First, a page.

Posted on April 19, 2015
Review: The Girl You Left Behind by Jojo Moyes
Author: Jojo Moyes
My rating: 5 of 5 Stars
SUMMARY (from Goodreads)
In The Girl You Left Behind, two young women, separated by a century, are united in their determination to fight for what they love most – whatever the cost.
Whatever happened to the girl you left behind?
France, 1916. Sophie Lefevre must keep her family safe whilst her adored husband Edouard fights at the front. When she is ordered to serve the German officers who descend on her hotel each evening, her home becomes riven by fierce tensions. And from the moment the new Kommandant sets eyes on Sophie’s portrait – painted by Edouard – a dangerous obsession is born, which will lead Sophie to make a dark and terrible decision.
Almost a century later, and Sophie’s portrait hangs in the home of Liv Halston, a wedding gift from her young husband before he died. A chance encounter reveals the painting’s true worth, and its troubled history. A history that is about to resurface and turn Liv’s life upside down all over again…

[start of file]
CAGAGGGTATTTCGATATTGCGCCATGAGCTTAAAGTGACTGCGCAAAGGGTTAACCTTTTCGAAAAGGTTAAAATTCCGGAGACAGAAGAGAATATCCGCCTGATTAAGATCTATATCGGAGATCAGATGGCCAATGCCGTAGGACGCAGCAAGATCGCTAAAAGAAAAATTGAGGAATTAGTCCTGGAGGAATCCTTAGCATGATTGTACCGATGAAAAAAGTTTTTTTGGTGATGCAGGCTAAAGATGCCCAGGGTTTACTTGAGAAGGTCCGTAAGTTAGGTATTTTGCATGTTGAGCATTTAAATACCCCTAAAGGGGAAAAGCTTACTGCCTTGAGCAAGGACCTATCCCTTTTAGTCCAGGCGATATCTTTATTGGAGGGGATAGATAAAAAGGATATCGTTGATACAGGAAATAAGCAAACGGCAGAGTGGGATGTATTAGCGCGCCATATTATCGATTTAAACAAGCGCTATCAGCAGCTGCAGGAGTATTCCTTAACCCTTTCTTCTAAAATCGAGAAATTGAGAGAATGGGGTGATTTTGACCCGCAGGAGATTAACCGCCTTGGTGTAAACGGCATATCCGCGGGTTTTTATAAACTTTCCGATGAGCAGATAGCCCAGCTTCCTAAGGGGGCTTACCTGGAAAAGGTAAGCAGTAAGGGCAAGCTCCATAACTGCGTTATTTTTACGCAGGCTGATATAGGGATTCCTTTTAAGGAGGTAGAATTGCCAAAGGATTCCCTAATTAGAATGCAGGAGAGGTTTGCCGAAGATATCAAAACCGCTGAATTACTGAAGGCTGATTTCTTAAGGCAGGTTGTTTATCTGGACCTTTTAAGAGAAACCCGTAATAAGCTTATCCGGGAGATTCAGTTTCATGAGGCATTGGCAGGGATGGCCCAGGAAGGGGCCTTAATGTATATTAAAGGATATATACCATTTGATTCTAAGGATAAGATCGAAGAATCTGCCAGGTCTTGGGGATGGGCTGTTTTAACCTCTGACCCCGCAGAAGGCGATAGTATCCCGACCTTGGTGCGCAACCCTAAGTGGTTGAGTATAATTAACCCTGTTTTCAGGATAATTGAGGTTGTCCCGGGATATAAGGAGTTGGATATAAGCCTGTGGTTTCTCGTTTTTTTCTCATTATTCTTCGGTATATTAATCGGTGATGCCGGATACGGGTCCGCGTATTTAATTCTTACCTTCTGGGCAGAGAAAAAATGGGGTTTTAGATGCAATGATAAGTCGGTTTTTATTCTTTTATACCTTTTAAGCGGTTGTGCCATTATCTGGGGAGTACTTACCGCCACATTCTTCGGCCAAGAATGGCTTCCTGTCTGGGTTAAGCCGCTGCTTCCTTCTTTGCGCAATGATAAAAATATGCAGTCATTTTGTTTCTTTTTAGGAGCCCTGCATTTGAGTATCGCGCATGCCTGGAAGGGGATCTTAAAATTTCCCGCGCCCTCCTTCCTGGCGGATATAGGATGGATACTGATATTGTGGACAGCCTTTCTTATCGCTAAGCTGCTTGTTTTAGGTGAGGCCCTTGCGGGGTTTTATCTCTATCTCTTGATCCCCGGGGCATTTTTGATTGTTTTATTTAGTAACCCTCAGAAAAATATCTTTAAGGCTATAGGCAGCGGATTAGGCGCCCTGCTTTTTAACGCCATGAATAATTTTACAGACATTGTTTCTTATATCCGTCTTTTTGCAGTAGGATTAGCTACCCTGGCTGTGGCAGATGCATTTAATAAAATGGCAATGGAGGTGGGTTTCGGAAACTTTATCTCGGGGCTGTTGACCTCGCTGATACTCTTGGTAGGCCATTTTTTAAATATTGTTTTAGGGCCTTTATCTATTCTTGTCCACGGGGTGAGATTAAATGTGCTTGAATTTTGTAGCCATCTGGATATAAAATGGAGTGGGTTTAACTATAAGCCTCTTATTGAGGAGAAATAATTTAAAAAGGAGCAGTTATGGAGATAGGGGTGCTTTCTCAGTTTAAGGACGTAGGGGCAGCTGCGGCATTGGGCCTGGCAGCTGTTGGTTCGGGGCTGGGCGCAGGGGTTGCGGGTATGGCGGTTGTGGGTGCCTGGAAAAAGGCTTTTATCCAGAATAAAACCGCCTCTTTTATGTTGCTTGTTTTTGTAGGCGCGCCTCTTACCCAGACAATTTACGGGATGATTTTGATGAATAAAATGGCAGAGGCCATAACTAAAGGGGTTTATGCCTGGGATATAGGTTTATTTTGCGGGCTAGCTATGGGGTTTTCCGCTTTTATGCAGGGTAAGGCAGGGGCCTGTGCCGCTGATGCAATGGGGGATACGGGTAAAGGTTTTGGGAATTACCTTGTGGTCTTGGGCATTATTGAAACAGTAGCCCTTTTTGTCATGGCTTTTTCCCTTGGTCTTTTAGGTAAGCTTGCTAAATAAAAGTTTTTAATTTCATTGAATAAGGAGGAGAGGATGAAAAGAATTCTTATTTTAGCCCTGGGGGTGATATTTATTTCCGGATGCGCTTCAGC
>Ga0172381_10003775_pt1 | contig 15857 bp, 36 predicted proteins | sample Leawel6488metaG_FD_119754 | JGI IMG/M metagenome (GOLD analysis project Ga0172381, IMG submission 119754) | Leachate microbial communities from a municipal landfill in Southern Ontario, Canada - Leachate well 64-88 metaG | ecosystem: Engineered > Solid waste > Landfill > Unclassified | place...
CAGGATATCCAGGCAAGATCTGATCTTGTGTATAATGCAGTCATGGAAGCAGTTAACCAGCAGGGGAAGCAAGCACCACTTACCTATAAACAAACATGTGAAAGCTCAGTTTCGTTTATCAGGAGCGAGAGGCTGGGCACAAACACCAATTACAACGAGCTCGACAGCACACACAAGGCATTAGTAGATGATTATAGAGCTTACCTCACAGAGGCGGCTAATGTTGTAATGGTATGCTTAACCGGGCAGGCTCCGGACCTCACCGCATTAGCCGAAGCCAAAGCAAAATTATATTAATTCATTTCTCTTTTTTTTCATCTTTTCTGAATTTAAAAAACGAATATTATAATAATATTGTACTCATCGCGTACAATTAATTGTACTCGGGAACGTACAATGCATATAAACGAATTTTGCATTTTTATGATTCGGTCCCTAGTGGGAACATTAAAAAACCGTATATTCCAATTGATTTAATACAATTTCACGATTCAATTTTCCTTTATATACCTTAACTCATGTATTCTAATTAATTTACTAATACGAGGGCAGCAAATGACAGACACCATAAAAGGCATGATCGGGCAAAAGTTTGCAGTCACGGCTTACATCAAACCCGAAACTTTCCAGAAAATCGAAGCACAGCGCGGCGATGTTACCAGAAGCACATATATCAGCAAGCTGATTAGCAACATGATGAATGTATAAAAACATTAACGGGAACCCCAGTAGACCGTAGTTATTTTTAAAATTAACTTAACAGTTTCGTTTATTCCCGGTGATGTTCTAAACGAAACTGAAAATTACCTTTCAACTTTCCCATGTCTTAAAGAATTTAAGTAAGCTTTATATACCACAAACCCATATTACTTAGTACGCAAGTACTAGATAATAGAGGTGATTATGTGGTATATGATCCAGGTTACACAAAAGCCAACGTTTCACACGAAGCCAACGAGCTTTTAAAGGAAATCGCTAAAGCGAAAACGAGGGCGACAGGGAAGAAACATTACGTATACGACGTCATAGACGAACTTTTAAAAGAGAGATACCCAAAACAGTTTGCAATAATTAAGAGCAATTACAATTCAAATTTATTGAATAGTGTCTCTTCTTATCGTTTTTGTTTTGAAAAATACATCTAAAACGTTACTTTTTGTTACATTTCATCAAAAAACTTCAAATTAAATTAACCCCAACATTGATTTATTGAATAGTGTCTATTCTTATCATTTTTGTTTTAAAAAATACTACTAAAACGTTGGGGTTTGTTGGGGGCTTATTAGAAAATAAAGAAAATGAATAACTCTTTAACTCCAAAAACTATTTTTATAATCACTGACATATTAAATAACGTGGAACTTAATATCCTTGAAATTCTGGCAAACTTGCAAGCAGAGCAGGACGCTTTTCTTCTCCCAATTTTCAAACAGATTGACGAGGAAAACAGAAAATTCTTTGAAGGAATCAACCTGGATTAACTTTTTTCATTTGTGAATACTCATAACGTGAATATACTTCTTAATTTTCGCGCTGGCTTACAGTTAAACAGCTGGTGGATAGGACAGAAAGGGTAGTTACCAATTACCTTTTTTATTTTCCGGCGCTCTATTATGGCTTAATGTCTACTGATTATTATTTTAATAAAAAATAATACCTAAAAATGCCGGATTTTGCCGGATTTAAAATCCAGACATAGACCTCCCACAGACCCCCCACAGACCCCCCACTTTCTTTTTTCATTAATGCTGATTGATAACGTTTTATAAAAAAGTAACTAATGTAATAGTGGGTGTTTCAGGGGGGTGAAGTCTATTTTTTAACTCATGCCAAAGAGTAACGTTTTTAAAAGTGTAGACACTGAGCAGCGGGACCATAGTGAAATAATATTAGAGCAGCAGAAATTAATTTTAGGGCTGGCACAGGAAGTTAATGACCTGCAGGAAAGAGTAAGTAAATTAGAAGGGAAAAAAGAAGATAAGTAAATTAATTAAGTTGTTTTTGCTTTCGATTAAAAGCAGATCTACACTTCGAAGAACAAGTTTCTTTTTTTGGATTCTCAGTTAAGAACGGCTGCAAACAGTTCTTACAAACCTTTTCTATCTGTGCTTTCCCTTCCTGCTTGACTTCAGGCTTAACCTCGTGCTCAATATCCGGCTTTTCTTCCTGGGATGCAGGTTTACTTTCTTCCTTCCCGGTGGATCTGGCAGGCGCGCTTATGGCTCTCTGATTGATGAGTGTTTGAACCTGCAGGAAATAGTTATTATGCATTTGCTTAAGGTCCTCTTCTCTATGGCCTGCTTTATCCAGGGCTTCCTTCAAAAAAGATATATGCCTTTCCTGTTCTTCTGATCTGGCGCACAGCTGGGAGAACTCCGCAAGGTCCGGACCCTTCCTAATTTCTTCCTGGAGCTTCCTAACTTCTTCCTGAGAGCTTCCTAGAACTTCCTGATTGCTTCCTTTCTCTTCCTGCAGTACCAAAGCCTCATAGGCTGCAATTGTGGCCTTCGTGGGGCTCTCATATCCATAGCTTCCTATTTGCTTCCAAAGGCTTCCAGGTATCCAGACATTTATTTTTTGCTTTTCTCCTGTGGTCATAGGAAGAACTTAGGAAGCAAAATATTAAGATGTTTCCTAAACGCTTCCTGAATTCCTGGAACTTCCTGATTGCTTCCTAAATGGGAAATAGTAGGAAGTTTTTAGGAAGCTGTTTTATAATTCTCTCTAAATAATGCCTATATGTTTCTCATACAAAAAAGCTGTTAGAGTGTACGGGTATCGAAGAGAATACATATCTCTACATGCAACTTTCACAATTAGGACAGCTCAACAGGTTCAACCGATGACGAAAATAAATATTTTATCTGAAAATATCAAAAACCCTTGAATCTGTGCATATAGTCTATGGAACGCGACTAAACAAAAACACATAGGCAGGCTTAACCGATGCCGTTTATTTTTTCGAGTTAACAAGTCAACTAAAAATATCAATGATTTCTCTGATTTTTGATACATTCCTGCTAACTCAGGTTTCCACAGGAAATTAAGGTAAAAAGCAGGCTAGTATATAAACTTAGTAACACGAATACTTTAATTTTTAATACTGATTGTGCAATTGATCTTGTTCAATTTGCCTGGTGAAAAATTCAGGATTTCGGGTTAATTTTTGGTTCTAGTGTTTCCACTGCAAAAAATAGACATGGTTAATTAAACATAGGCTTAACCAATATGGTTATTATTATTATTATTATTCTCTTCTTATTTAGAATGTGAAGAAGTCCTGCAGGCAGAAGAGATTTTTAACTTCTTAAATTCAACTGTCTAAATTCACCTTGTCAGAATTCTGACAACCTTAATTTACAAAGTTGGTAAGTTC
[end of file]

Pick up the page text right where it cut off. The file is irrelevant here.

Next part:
“All that really matters is who you love.”
I finished this book a while ago. Life went on; I started reading other books, but The Girl You Left Behind doesn’t want to let me go. It lingers and I have flashbacks to some scenes or phrases from the book. It’s so wonderful! It was a long time since a book made such a lasting impression on me.
The Girl You Left Behind is two stories in one. The first story set in France, 1916. Sophie lives in a small town under occupation. Her husband Edouard went off to war and one of very few things that she has of him is his portrait of her. The second story set in England, 2006. It is Liv’s story. Her husband, a talented architect, died four years ago. She continues to grieve, and the only thing that keeps her going on is the portrait of a young girl, which her husband gifted her on their honeymoon. When the heirs claimed that the portrait was stolen during WWI, Liv refuses to let it go without a fight. As confrontation escalates and facts about portrait’s past revealed it began to threaten Liv’s hopes for new love and happy life.